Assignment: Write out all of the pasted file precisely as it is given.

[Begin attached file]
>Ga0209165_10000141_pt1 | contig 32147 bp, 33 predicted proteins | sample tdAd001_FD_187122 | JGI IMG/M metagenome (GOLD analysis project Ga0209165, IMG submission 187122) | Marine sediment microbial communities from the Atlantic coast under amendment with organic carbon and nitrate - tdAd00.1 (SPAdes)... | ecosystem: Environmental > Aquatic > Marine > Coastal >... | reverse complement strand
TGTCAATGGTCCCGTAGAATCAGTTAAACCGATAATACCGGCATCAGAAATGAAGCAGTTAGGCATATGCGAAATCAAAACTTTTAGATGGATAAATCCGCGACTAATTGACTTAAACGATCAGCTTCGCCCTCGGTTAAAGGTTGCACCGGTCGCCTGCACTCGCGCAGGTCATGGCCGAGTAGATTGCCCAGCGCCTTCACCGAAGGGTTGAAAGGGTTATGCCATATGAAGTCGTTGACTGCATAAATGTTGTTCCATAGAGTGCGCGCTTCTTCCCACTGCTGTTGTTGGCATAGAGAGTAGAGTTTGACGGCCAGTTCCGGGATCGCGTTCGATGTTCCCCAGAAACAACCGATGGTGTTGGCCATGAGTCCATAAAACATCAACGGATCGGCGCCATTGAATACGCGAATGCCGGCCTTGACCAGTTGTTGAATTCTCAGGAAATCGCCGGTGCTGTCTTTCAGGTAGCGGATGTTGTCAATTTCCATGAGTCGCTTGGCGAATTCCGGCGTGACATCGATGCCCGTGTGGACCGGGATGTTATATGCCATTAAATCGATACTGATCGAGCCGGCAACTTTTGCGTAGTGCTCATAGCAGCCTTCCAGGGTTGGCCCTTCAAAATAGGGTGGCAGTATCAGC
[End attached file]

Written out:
>Ga0209165_10000141_pt1 | contig 32147 bp, 33 predicted proteins | sample tdAd001_FD_187122 | JGI IMG/M metagenome (GOLD analysis project Ga0209165, IMG submission 187122) | Marine sediment microbial communities from the Atlantic coast under amendment with organic carbon and nitrate - tdAd00.1 (SPAdes)... | ecosystem: Environmental > Aquatic > Marine > Coastal >... | reverse complement strand
TGTCAATGGTCCCGTAGAATCAGTTAAACCGATAATACCGGCATCAGAAATGAAGCAGTTAGGCATATGCGAAATCAAAACTTTTAGATGGATAAATCCGCGACTAATTGACTTAAACGATCAGCTTCGCCCTCGGTTAAAGGTTGCACCGGTCGCCTGCACTCGCGCAGGTCATGGCCGAGTAGATTGCCCAGCGCCTTCACCGAAGGGTTGAAAGGGTTATGCCATATGAAGTCGTTGACTGCATAAATGTTGTTCCATAGAGTGCGCGCTTCTTCCCACTGCTGTTGTTGGCATAGAGAGTAGAGTTTGACGGCCAGTTCCGGGATCGCGTTCGATGTTCCCCAGAAACAACCGATGGTGTTGGCCATGAGTCCATAAAACATCAACGGATCGGCGCCATTGAATACGCGAATGCCGGCCTTGACCAGTTGTTGAATTCTCAGGAAATCGCCGGTGCTGTCTTTCAGGTAGCGGATGTTGTCAATTTCCATGAGTCGCTTGGCGAATTCCGGCGTGACATCGATGCCCGTGTGGACCGGGATGTTATATGCCATTAAATCGATACTGATCGAGCCGGCAACTTTTGCGTAGTGCTCATAGCAGCCTTCCAGGGTTGGCCCTTCAAAATAGGGTGGCAGTATCAGC